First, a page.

- Hi Melissa . . . Look, I’m not sure how to break this to you but, um, something’s come up and I have to stay at the office and work all night.
- My dear fellow attorney, I strenuously object to any postponement. We have an agreement on the conduct of the proceeding, which includes an IFE (initial flirtatious encounter) this evening.
- I’m so sorry, my esteemed colleague, but an event of force majeure compels me to remain in chambers tonight, such that I am unable to rendezvous with you this crisp autumn eve. Can we not agree on a postponement?
- Your cavalier attitude suggests I should file a motion to dismiss, given that your brief appears doomed to fail.
How could I not be crazy about a woman who talks like this?
- My worthy opponent, you know I relish your motions, but if you think you can avoid a hearing on the merits by petitioning for my brief’s dismissal on the grounds of a lack of interest to sue for your affections, I shall govern myself accordingly.
- I, of course, understand your profound disappointment at not being able to spend the evening in my delightful company, but given the importance of the proportionality principle enshrined in Article 18 of the Code of Civil Procedure, shouldn’t we endeavour to reach a Last Chance Agreement as defined by the Court of Appeal in Unifor, Local 174 v. Cascade Fine Papers Inc., Rolland Division?
On the basis of that learned judgment by the honourable court in the above-referenced matter, I was able to pull off the greatest victory in my short legal career and . . . obtain a postponement from Melissa! This is surely cause for celebration: San Pellegrino for everyone! Meaning my dying plant Lily and me.
But enough with pleasantries — time to work on my next legal victory by ironing the kinks out of my plan of argument in time for the hearing on Monday morning.
Monday, 8:45 a.m.
When I enter the courtroom, Coach Kenobi is already seated at our table, reading my revised plan of argument, which is now clear, concise and well founded in fact and law. I’m pretty confident we’re going to win. My ultra-scientific analysis of the judge’s body language last week leads me to believe she’s leaning in our favour. Plus, I’m convinced my introductory remarks on sea cucumbers are largely responsible for her sunny attitude toward us. No question; if we win, the sea cucumbers and I will be jointly and severally responsible for our victory.
Blunt enters the courtroom, looking much paler and less confident than on Friday — another good omen. “Good morning,” he says, somewhat diffidently.
The wind is definitely in our sails as this last day of the trial is set to begin.
Please rise — the Superior Court is now in session!
The judge acknowledges our presence with a curt nod and a cold stare. The smile that greeted us every morning last week has evaporated.
The entire time Blunt was pleading, the judge didn’t interrupt him once, even when his arguments were clearly shaky — she merely nodded occasionally and took notes.
Now it’s Coach Kenobi’s kick at the can.
He calmly rises, takes a sip of water and clears his throat . . .
Monday, 12:40 p.m.
Heading for a taxi, I can’t believe what’s just happened. I knew we didn’t have an easy case, but I was convinced our preparation was sound and we were going to prevail.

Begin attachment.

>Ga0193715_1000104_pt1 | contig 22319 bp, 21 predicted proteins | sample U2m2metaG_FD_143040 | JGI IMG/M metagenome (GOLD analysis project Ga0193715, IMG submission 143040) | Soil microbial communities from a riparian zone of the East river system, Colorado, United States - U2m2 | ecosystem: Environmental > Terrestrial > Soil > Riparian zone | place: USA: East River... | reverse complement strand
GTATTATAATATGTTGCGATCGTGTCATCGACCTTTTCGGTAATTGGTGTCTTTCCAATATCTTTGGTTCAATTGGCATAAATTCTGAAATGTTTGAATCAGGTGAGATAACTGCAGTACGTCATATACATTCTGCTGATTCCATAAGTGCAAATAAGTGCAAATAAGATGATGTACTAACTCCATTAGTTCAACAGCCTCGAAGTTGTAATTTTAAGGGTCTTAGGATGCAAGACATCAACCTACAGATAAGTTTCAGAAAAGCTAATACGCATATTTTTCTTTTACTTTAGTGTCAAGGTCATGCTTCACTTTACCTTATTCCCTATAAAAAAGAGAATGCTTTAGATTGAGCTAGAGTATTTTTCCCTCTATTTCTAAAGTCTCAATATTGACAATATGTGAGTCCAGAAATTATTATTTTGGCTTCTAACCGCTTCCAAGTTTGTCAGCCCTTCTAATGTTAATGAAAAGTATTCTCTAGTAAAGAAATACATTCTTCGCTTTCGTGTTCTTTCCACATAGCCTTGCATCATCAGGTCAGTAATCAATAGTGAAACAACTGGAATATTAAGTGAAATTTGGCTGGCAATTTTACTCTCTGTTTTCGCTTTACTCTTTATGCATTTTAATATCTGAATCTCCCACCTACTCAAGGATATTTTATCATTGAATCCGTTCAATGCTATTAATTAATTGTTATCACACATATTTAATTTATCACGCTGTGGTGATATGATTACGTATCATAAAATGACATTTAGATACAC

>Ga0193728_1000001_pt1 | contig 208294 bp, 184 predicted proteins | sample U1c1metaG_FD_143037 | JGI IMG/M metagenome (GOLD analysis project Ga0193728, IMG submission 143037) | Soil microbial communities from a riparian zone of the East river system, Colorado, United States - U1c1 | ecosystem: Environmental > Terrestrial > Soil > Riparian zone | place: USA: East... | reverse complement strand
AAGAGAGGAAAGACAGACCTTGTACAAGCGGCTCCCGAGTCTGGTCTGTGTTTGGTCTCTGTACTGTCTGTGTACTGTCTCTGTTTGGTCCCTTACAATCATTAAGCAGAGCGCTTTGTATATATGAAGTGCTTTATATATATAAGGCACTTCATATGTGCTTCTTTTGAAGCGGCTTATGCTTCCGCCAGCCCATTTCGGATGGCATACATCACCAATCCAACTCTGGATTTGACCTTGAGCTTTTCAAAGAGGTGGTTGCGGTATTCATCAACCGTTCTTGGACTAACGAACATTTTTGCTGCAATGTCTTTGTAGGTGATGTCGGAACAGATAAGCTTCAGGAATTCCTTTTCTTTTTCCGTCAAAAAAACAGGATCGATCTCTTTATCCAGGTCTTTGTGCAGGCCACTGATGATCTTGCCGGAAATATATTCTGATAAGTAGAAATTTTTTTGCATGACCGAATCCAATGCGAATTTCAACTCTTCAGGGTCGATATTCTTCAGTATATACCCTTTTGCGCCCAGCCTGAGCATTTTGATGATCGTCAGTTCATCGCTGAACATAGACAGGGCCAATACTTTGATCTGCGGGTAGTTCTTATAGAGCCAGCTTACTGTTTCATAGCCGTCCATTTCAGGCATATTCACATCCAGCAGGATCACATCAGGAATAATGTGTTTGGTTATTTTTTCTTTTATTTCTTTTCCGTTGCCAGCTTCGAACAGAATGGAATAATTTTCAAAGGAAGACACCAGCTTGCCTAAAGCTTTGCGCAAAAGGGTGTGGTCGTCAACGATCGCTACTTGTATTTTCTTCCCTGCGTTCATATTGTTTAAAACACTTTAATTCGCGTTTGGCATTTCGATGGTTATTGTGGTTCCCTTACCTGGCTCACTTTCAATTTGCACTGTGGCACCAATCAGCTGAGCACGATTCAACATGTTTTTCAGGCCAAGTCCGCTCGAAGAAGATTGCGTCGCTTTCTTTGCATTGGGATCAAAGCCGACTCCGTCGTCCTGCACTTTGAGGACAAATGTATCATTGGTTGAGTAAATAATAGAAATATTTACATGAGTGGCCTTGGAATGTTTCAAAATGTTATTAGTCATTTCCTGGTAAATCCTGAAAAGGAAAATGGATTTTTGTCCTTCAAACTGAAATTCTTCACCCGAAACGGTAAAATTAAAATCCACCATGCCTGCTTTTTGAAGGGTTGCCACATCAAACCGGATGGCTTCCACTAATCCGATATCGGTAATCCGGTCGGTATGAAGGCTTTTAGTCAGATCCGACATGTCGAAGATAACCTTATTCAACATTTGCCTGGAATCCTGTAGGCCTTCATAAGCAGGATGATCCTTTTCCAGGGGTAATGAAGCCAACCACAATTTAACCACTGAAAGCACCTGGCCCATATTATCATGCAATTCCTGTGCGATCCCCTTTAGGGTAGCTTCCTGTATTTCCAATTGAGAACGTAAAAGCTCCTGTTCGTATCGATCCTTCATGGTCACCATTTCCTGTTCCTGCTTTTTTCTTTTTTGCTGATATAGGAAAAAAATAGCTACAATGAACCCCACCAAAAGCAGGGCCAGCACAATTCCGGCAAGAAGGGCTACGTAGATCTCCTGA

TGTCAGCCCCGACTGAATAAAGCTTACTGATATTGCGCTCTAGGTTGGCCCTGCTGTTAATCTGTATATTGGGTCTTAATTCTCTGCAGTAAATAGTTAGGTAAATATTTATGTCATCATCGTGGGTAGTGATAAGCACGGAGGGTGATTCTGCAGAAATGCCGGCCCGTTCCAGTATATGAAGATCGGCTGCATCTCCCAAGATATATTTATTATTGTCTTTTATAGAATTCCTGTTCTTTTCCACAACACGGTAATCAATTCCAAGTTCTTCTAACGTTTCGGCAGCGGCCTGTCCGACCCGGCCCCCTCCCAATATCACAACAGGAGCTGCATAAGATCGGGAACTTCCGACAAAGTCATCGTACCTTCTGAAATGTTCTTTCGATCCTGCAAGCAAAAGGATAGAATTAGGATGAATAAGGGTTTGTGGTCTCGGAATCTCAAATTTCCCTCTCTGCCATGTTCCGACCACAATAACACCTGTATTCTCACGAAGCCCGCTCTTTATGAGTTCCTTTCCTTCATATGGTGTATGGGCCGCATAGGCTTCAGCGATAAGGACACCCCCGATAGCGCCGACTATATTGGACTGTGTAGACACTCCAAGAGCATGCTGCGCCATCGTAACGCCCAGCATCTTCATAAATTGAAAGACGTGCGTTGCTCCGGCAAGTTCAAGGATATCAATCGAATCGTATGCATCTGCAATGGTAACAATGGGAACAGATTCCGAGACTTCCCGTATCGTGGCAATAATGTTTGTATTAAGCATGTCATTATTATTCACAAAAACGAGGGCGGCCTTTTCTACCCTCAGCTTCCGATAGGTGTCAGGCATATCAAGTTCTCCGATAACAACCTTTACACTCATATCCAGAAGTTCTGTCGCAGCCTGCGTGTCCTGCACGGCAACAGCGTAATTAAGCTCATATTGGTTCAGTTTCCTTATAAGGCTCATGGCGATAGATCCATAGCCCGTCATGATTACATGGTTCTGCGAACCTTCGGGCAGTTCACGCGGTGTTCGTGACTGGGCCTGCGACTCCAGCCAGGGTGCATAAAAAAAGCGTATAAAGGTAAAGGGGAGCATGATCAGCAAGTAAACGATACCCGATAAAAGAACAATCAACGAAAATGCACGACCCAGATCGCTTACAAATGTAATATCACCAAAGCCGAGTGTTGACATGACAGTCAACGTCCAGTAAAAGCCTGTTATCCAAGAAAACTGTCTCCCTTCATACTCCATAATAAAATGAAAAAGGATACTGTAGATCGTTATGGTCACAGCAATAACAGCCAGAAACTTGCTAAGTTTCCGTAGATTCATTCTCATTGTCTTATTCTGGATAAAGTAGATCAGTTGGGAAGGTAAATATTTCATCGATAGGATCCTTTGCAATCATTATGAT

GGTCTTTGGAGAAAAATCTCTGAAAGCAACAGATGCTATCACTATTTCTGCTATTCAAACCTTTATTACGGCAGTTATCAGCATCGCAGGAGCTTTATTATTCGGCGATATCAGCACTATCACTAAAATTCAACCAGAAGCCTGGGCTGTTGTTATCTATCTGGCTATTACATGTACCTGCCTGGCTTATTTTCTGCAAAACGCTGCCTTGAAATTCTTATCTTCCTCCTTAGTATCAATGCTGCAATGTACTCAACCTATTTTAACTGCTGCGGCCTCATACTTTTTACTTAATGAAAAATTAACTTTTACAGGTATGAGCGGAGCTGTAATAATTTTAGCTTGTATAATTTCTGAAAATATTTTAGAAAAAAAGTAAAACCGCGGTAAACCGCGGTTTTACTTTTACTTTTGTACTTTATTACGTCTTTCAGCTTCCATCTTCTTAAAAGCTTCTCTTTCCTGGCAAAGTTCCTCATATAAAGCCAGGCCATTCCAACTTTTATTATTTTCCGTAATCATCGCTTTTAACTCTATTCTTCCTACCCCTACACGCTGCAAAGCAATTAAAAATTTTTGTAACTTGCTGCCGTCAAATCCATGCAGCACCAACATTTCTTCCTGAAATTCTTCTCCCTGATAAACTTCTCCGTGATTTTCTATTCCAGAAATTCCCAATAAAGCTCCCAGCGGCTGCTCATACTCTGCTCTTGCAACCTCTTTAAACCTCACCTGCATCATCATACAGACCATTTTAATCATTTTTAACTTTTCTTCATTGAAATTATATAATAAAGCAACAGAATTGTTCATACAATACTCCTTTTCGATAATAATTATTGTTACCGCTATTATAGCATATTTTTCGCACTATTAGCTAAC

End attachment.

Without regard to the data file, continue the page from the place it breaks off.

I put our luggage in the trunk of the cab, get into the back seat next to Coach Kenobi and explode:
"Can somebody please explain to me what the #*%@ just happened?"
Coach Kenobi says nothing; he’s answering emails on his smartphone. The taxi driver chimes in:
"Bad day in court, my friend?"
"I’ll say — the judge attacked every single one of our arguments. My colleague here could barely finish a sentence before she started in on us again. And she tore apart my plan of argument that I worked so hard on the last two nights."
I sigh and stare out the window, resigned to our defeat. Coach Kenobi finally puts his smartphone away and says:
"Kid, litigation is not an exact science. Each case is unique and you can never be sure what the outcome’s going to be. If the Legislature tried to make a hard and fast rule for every situation, that would be tyrannical, and it would paralyze the system. As it stands now, judges have a lot of discretion to interpret legislation, which makes them a kind of buffer between the Legislature and citizens. Their job is to logically yet humanely apply the law to the facts without betraying the moral and democratic principles that underlie all legislation. It’s a balancing act that requires — and provides — a lot of flexibility."
Judges are human and they’re all very different. But the fact that they have discretion doesn’t make the system arbitrary, and the fact that we can’t predict the outcome doesn’t make the system totally random. And just because the judge was hard on us it doesn’t necessarily mean we lost. Maybe she simply wanted to give every appearance of not being partial to our client. So all we can do now is wait for her decision.
Coach Kenobi’s two cents might be worth their weight in gold, yet I can’t seem to snap out of my funk. As I gaze outward for an answer from on high, another taxi pulls up next to ours at a red light. Like in the eerie subway scene in Jacob’s Ladder, a visibly triumphant, mischievously smiling Blunt, glued like a lamprey to the cab window, waves his hand in ominous farewell.
“See you at the Court of Appeal!” is what he means.